The Stellenbosch region is situated in the Western Cape not far from Cape Town. It is one of the oldest wine-producing areas in South Africa and is considered to be an elite growing region. The summers are warm and dry and the climate is considered to be similar to the Mediterranean, think Italy or the south of France. Chenin Blanc is a grape that is originally from the Loire Valley in France. But like how now Sauvignon Blanc is well known from New Zealand, South Africa is the place for Chenin Blanc.

The Petit is the wine name that means this is a "young" wine that receives little or no aging. These are the real drink-it-now wines, the sooner you drink it from its release date the better. These are wines that are not meant to be put away for a year or two. In 2020 drink the 2019 vintage, next year in 2021 grab the 2020 vintage. South Africa has its seasons the reverse of the US, these grapes were probably picked last May. 

Give them a little time to produce the wine, maybe a little bit of aging, a month or two and then the bottles are shipped out. As a young wine, this Chenin should be bright, crisp and fruity/citrus. Chenin Blanc is an extremely versatile grape, it can get the full winemakers treatment with loads of oak barrel aging that will cellar for decades, or made into wonderful sparkling wine, and everything on down to a young drink-it-now wine.

That may well be one of the reasons that a delicious wine such as Chenin Blanc is not more popular. It can take on so many personalities that you may love one brand and not be impressed by the next. Chardonnay is also a versatile grape, but most US wine drinkers know what to expect from California Chardonnay in each price range. They are all different, but usually variations on a theme. Chenin is more of a mystery from one bottle to the next. But not with the Ken Forrester Petit Chenin Blanc 2019, a young Chenin Blanc should have reliable characteristics. the alcohol content is 13%.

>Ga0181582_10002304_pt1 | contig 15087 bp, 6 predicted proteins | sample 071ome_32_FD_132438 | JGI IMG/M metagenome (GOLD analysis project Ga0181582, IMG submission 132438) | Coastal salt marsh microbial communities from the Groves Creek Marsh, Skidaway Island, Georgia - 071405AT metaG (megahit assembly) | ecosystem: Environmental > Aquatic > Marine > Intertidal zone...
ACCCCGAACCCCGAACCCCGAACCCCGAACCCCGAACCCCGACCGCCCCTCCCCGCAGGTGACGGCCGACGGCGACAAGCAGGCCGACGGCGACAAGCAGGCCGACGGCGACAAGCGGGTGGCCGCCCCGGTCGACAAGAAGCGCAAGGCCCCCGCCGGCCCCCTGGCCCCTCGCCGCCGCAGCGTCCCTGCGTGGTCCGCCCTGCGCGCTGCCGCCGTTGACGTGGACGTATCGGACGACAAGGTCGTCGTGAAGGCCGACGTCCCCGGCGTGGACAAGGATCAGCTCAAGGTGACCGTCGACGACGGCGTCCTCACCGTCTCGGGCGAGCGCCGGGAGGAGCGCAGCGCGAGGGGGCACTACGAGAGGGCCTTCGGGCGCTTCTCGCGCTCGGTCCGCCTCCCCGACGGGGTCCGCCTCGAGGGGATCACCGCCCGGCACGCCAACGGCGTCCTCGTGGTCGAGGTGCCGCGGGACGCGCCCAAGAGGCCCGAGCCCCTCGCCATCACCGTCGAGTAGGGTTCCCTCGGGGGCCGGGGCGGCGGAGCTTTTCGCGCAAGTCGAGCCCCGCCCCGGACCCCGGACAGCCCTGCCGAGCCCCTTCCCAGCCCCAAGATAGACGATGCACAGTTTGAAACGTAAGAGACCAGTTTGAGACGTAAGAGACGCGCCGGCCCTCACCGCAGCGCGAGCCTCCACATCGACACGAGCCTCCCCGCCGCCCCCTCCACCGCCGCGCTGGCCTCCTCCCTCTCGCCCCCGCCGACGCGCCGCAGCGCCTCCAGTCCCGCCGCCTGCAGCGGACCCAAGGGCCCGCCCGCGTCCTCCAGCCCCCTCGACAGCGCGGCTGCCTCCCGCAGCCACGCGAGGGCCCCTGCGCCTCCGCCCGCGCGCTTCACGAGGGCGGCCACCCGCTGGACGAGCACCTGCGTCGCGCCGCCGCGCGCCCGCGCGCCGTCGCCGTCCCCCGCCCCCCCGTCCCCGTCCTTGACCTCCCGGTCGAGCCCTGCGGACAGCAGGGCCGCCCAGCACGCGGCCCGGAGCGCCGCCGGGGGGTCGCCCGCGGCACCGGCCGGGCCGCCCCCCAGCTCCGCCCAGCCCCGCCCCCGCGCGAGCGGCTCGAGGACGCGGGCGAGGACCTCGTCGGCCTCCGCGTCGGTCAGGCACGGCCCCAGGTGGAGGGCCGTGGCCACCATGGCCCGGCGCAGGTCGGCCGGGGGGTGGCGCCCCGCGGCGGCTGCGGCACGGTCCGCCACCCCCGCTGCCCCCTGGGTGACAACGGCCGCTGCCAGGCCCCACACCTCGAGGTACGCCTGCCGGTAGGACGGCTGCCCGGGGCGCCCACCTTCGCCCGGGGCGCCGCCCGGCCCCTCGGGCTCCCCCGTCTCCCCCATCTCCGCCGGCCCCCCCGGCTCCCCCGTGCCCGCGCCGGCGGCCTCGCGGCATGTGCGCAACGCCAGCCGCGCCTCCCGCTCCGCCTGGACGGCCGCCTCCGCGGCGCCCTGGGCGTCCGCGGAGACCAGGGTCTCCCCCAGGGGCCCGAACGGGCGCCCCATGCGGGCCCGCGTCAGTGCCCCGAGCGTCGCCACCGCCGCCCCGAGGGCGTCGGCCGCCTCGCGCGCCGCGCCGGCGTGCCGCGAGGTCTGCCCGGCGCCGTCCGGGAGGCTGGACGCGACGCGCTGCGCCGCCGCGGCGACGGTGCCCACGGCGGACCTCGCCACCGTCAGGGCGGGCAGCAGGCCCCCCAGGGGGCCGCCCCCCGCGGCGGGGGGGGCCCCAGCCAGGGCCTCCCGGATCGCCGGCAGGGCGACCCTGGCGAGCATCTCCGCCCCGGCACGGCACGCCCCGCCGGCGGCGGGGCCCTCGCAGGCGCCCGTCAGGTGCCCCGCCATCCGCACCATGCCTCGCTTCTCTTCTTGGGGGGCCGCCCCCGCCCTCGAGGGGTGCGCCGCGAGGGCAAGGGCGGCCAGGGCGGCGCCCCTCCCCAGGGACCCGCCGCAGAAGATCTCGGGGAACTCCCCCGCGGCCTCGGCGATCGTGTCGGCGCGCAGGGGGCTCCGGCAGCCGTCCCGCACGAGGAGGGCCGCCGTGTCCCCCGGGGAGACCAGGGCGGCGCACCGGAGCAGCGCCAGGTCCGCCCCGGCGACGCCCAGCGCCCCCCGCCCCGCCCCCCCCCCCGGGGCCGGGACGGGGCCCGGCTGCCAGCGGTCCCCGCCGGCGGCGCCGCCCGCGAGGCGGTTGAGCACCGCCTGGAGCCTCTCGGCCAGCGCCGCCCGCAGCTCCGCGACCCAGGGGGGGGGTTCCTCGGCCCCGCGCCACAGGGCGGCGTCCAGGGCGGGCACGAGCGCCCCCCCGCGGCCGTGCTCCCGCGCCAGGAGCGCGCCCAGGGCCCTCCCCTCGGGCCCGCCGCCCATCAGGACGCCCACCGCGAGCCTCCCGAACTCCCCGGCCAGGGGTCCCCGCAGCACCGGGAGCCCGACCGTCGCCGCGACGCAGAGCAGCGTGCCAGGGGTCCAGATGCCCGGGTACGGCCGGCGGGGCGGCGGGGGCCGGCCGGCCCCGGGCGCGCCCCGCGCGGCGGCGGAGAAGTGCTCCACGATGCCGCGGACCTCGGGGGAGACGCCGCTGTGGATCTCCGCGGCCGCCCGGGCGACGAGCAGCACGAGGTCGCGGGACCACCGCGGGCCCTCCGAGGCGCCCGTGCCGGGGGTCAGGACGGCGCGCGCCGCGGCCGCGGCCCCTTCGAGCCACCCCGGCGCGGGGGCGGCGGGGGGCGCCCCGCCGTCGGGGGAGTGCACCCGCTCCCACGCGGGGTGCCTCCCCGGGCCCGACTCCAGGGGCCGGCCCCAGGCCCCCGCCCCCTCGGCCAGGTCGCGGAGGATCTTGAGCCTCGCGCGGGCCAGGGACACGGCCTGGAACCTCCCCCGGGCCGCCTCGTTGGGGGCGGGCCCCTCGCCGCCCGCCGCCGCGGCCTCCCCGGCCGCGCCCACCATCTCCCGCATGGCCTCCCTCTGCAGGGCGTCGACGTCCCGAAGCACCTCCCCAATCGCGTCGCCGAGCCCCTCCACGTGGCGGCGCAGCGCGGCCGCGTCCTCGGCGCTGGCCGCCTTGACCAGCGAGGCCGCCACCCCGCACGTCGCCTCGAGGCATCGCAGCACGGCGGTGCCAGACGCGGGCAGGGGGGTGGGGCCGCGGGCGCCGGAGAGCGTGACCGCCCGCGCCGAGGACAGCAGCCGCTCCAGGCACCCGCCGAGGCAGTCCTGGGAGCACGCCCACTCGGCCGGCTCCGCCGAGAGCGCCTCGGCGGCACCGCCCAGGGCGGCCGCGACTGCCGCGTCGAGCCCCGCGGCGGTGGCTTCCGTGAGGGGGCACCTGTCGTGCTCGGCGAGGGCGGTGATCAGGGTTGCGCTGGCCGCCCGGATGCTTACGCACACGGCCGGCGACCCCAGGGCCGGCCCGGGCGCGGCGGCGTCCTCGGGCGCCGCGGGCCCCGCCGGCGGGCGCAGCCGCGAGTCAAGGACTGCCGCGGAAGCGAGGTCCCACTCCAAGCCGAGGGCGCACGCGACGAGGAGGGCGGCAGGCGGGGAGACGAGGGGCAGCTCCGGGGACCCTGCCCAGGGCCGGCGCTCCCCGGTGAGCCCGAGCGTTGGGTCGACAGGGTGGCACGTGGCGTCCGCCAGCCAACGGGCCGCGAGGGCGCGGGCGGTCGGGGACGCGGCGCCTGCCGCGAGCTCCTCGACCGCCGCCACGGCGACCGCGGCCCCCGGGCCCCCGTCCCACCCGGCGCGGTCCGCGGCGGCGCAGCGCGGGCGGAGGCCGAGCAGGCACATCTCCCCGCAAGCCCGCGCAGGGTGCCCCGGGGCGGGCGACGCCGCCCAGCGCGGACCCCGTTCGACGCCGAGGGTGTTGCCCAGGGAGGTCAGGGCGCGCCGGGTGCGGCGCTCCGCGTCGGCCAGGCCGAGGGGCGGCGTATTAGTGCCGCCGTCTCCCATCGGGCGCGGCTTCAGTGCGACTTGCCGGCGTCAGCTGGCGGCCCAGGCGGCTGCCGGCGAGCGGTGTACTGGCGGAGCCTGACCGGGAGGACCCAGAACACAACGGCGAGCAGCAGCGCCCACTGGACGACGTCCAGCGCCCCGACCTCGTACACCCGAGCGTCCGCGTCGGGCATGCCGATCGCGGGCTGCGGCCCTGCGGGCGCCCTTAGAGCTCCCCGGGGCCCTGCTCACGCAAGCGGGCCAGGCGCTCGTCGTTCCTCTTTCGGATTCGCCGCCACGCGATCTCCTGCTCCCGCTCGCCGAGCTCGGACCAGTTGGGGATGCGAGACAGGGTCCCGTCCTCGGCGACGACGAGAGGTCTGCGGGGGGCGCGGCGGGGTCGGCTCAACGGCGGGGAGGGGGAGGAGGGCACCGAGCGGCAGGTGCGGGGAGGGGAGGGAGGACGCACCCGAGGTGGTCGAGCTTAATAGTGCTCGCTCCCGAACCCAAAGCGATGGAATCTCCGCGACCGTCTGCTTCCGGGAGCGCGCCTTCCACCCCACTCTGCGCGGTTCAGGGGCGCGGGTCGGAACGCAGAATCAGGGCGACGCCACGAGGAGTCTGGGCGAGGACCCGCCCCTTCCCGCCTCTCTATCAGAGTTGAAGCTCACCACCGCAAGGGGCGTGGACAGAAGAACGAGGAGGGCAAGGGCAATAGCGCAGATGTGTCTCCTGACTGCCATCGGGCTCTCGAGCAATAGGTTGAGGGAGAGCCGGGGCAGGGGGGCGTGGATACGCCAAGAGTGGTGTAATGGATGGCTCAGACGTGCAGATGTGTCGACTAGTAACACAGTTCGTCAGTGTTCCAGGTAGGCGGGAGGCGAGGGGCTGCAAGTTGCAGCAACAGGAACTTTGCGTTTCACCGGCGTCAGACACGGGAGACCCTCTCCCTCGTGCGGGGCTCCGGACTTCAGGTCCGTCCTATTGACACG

Ken Forrester Petit Chenin Blanc 2019 Tasting Notes
The color is pale wheat yellow. The nose is pretty, tangerine, peach, pear, apple, lemon/lime, spring flowers, and pink grapefruit. This is a very tasty wine with a more substantial mouthfeel than I was expecting for a young wine. The mouthfeel has a lightly syrupy feel, it tastes of a mix of lime, apricot, orange, and light spice. There are lemon curd and green apple.

The mid-palate adds a salty sensation, a little tropical fruit, and tart grapefruit. the acidity is real good, it allows the flavors to unfold and will have you smacking your lips and reaching for the next sip.
The Summary

* The Ken Forrester Petit Chenin Blanc 2019 is a delicious, reasonably priced (I found it on sale for $11.99) White wine.
* Yes, it is a young wine, but there are loads of flavors and a ton of personality. This is a very likable wine.
* This is one of those wine where you need to buy twice as many bottles that you originally intended to, don't worry there won't be any leftovers.

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CheapWineFinder 10:09